Top 5 Most-Read COPD Stories of 2020

The top 5 most-read stories on chronic obstructive pulmonary disease (COPD) of 2020 on focused mainly on ways in which health care treatments for patients can be improved.

The top 5 most-read stories on chronic obstructive pulmonary disease (COPD) of 2020 on heavily on study findings on how health care providers can improve care for patients with COPD.

The effects of high-flow nasal cannula (HFNC) in relation to more conventional oxygen therapies was the focus of 2 of our 5 stories, with both showing better patient outcomes when using HFNC. Another study showed that many patients with COPD do not use their inhalers properly.

Lastly, a look at COPD risk factors revealed to researchers that may experience differences in symptom severity depending on which risk factors they are exposed to across their lifetime.

5. HFNC May Improve AECOPD Prognosis Better Than Conventional Therapy

HFNC may be a better option for first-line oxygen therapy for patients with COPD with acute compensated hypercapnic respiratory failure than conventional therapy options, according to a study published in November. The trial looked at 320 hospitalized patients and found that the primary endpoint of treatment failure occurred significantly less for patients receiving HFNC than conventional oxygen therapy, occurring in 10% of patients in the HFNC group compared with 19.4% patients in the conventional oxygen group. Investigators suggested that in addition to optimized COPD therapy, oxygenation devices should be used on select patients to achieve the best possible outcomes.

Read the full article.

4. Study Finds Variation in COPD Characteristics by Risk Factors

Patients with COPD exposed to certain risk factors, including tobacco exposure, biomass smoke, and occupational exposure may experience a difference in disease severity. Although results showed that those exposed to tobacco smoke in combination with other risk factors had more severe COPD symptoms than other groups, patients in the tobacco alone group had less severe symptoms and lower exacerbation ratios than patients predominately exposed to biomass smoke or occupational exposure. Investigators said that their findings suggested that tobacco exposure in addition to other risk factors can have a noxious additive effect in patients with COPD.

Read the full article.

3. Study Finds High Rate of Errors in Inhaler Technique and Treatment Nonadherence for COPD

A study of hospitalized patients with COPD and asthma found that more than a quarter of them do not use proper inhaler technique and struggle with treatment adherence. The results showed that 26.1% of patients has 1 or more critical errors when using an inhaler, with the 2 most common critical errors referring to inhaler charging and positioning as well as inhaling/breathing errors. Additionally, 30.4% of patients self-reported that they had issues being adherent with drug medication. Investigators said that the results showed that interventions to improve inhaler technique and adherence to medications are needed going forward.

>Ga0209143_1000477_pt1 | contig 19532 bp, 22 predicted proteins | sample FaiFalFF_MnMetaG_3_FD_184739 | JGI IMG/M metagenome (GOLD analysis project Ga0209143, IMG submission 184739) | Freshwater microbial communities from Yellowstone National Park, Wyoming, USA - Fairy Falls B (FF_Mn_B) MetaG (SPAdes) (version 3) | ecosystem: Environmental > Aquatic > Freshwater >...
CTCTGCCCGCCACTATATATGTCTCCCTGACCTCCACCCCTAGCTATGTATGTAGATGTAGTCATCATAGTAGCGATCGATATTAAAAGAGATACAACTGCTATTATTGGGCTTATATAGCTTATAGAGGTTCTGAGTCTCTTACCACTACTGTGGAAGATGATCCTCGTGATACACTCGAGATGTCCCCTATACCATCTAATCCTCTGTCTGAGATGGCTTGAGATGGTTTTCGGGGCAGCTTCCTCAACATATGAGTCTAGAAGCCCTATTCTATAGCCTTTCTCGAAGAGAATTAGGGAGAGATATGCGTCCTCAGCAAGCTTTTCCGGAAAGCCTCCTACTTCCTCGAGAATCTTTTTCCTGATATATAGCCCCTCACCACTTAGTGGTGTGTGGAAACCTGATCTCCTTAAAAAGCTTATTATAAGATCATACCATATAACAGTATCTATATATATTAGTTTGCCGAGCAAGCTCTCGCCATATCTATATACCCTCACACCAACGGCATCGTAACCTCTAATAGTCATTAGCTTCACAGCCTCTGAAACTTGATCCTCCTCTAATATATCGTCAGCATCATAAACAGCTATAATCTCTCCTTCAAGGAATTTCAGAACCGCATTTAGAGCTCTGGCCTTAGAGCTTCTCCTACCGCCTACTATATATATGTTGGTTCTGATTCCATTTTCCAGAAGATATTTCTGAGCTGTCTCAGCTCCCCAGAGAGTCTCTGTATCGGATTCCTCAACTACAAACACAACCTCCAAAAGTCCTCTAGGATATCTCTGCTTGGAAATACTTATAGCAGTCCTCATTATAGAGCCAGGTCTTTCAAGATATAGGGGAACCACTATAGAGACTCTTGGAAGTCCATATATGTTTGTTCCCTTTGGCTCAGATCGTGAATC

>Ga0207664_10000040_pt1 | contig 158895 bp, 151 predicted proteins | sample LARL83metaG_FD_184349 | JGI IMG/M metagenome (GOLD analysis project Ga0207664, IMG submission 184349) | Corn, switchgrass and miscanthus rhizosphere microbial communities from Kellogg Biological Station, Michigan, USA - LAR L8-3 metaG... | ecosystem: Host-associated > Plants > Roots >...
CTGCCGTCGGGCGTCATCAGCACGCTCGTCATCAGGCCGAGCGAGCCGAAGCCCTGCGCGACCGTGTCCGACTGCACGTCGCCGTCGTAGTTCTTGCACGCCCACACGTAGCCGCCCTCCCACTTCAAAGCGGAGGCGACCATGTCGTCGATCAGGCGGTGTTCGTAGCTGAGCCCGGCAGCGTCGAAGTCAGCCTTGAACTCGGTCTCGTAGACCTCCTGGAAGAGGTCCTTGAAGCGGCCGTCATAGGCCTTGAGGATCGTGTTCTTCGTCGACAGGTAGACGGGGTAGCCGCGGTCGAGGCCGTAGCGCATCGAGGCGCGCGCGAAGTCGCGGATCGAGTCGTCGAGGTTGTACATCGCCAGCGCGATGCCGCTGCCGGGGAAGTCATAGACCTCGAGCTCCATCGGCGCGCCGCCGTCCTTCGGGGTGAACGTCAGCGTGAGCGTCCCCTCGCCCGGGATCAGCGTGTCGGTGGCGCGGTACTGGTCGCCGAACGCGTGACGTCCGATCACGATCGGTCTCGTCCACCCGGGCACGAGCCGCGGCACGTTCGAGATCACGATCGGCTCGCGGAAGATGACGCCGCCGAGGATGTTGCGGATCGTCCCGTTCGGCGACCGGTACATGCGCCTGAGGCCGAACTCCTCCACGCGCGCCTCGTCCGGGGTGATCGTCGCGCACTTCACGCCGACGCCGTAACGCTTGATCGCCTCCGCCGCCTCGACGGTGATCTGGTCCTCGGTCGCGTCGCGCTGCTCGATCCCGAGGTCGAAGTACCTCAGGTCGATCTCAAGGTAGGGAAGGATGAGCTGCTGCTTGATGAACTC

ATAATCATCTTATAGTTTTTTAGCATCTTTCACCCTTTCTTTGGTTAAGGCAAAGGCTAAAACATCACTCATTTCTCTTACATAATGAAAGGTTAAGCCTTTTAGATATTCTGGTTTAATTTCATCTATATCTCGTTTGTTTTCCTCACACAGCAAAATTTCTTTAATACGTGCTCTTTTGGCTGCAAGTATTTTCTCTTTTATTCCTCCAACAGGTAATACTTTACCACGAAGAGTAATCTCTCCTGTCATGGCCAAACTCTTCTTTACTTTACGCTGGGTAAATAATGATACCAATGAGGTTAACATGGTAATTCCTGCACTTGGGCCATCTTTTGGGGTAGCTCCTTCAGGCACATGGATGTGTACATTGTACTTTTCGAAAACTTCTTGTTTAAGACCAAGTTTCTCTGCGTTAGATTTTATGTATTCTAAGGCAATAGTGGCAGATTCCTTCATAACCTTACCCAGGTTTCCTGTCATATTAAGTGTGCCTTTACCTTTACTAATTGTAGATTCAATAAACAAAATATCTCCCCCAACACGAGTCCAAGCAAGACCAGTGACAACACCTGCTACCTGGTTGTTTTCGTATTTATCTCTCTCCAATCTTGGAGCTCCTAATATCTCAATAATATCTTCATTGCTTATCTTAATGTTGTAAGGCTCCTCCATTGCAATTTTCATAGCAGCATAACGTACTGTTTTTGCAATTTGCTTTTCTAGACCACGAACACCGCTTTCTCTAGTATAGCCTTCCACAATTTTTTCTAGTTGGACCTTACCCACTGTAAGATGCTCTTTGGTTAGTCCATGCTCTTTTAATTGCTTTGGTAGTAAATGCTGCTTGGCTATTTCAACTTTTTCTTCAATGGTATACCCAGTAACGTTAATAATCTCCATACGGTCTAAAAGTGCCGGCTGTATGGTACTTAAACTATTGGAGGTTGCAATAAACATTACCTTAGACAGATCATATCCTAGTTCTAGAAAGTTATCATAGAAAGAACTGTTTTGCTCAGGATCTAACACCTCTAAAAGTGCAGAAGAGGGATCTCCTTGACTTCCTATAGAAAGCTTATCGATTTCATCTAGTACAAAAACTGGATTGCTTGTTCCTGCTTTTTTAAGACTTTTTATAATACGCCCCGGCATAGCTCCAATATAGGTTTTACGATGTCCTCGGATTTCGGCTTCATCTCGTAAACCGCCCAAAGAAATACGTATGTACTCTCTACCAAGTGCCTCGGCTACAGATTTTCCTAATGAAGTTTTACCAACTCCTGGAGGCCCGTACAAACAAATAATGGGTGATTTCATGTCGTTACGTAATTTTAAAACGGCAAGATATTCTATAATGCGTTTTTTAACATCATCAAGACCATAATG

Read the full article.

2. Treatment Failure Less Likely With HFNC Than NIV Among Patients With COPD, Study Finds

Compared with non-invasive ventilation (NIV), HFNC oxygen therapy carried less risk of treatment failure among patients, according to a study looking at the outcomes of these 2 therapies in 86 patients. In addition to experiencing lower treatment failure risks, patients were more comfortable, had significantly less airway care interventions, and has less cases of nasofacial skin breakdown when treated with HFNC. Until this study, there had been little evidence on whether HFNC is a viable option for COPD patients with hypercapnic respiratory failure after intubation.

Read the full article.

1. Periods of Acute Exercise Do Not Significantly Alter Concentrations of Inflammatory Mediators in COPD

In a study assessing the effect of exercise in pulmonary rehabilitation in patients with COPD,researchers observed that short periods of acute exercise did not significantly alter circulating concentrations of fibrinogen and C-reactive protein. They also found that a short period of exercise can increase white blood cell subsets post-exercise and patients experienced rises in leukocyte and neutrophil counts. Investigators said the results implied that acute exercise used within pulmonary rehabilitation may not be sufficient at inducing an inflammatory response of fibrinogen and may need to be more strenuous and/or prolonged.

Read the full article.